Cubs agree to sell franchise to Ricketts
Completion of deal, which includes 95 percent stake, pending
A two-year quest to sell the Cubs ended on Friday, as the parent Tribune Co. signed a definitive agreement to sell 95 percent of the franchise to the Ricketts family for $845 million.Tom and Joe Ricketts will have management control of the joint venture as its 95 percent owner. Tribune Co. -- which owns the club, Wrigley Field and approximately a 25 percent interest in Comcast SportsNet -- will retain a five percent ownership interest. "Our family is thrilled to have reached an agreement to acquire a controlling interest in the Chicago Cubs, one of the most storied franchises in sports," said Joe Ricketts, the founder of TD Ameritrade Holding Corp. "The Cubs have the greatest fans in the world, and we count our family among them. We look forward to closing the transaction so that we can begin leading the Cubs to a World Series title." "The Cubs are encouraged that the Tribune and the Ricketts family have reached agreement on the transaction and see this as a very positive step toward the ownership transition," Cubs chairman Crane Kenney said.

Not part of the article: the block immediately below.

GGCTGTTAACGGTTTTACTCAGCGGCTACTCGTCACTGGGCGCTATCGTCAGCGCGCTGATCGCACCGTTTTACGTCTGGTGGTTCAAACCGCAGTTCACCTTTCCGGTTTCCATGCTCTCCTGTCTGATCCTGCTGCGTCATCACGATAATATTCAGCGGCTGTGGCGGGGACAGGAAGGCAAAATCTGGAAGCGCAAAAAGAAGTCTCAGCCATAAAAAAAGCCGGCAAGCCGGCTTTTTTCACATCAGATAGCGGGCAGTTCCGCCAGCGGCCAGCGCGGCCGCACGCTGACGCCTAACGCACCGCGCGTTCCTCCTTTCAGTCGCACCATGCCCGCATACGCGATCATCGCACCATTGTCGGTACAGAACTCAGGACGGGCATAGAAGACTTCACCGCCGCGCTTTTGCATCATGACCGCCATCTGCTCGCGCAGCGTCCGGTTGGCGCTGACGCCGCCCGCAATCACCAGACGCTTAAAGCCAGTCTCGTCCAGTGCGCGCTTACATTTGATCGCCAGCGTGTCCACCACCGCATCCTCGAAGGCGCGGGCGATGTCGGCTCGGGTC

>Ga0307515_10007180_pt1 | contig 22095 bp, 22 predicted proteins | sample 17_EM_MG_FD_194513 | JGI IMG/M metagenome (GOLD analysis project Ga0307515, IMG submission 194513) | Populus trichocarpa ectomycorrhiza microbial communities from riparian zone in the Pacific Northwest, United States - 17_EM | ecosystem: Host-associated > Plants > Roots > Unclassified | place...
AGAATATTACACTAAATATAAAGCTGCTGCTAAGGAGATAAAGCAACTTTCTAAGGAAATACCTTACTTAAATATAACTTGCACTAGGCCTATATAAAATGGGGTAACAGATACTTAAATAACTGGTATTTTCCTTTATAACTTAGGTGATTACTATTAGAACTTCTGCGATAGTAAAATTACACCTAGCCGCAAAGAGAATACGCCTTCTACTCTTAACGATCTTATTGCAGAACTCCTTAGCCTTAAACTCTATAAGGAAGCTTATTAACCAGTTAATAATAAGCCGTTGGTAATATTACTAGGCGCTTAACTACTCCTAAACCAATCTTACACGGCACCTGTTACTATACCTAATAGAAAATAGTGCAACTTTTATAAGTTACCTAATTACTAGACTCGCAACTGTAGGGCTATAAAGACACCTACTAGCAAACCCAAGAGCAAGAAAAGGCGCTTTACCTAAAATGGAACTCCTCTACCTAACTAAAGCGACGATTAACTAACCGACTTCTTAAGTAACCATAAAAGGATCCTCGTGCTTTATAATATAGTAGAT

The Ricketts family has been given the nod over Marc Utay, a managing partner with New York-based private equity firm Clarion Capital Partners LLC. Tom Ricketts is chief executive of Chicago investment bank Incapital LLC and the son of Joe Ricketts."We are pleased at the progress made on the sale of the Cubs and look forward to working with the Tribune Co. and the Ricketts family to complete the transaction as smoothly as possible," Bob DuPuy, Major League Baseball's president and chief operating officer, said Friday in a response to an e-mail query. Ricketts won the initial bidding process and opened an exclusive negotiating period in January but did not close the deal before that period ended. Thus, Tribune reopened secondary negotiations with Utay and his investor/partner, Leo Hindery, the former president and chief executive of the YES Network who now runs InterMedia Partners, a media investment firm. Tribune Co., now owned by real-estate magnate Sam Zell, purchased the Cubs and the ballpark in 1981 for $20 million. "This joint venture will provide dedicated, local family ownership and management for the team," Zell, Tribune Co's chairman, said. "The Ricketts family will be a great steward of the franchise. They have a strong respect for the team, for the fans and for what the Cubs mean to the City of Chicago." Complicating matters is the fact that Tribune Co. filed for bankruptcy reorganization in December. Though the Cubs were not part of that filing, a bankruptcy judge could determine whether the sale of the Cubs is considered an asset to pay off creditors. As part of the court's approval process, "the entity holding most of the assets of the Cubs franchise will voluntarily file for Chapter 11 protection so that the franchise can emerge free and clear of Tribune Co.'s financial obligations," Tribune Co. said. All parties concerned hope that the court approval will come sometime in the final quarter of 2009. In the interim, the bankruptcy proceedings are not anticipated to affect the operations of the franchise. Heading into Friday night's action against the Dodgers in Los Angeles, the Cubs were 61-58, seven games behind the first-place Cardinals in the National League Central. The Cubs haven't won a World Series title since 1908, and they haven't appeared in a Fall Classic since 1945. Once the deal is approved by the court, it will be submitted to Major League Baseball, where just like any other transfer of ownership it must be approved by a 75-percent vote of the 30 clubs. The sale process has taken more than two years, meaning the internal MLB vetting process is well under way and approval of the sale would seem to be a formality. In any event, the sale doesn't seem destined to be presented to the baseball owners for approval at the earliest until their next meeting in November, aptly slated to be held in Chicago. The Tribune is the flagship newspaper of Tribune Co., which was purchased by Zell in August 2007. Upon purchasing the company, Zell immediately announced his intention to sell the baseball franchise and all its component parts. Forbes Magazine valued the Cubs at $700 million this year, fifth highest in MLB behind the Yankees ($1.5 billion), Mets ($912 million), Red Sox ($833 million) and Dodgers ($722 million). The sale would allow management to move forward on a ballpark village adjacent to Wrigley Field and a complete retrofitting of the ballpark, which will turn 100 years old in 2014.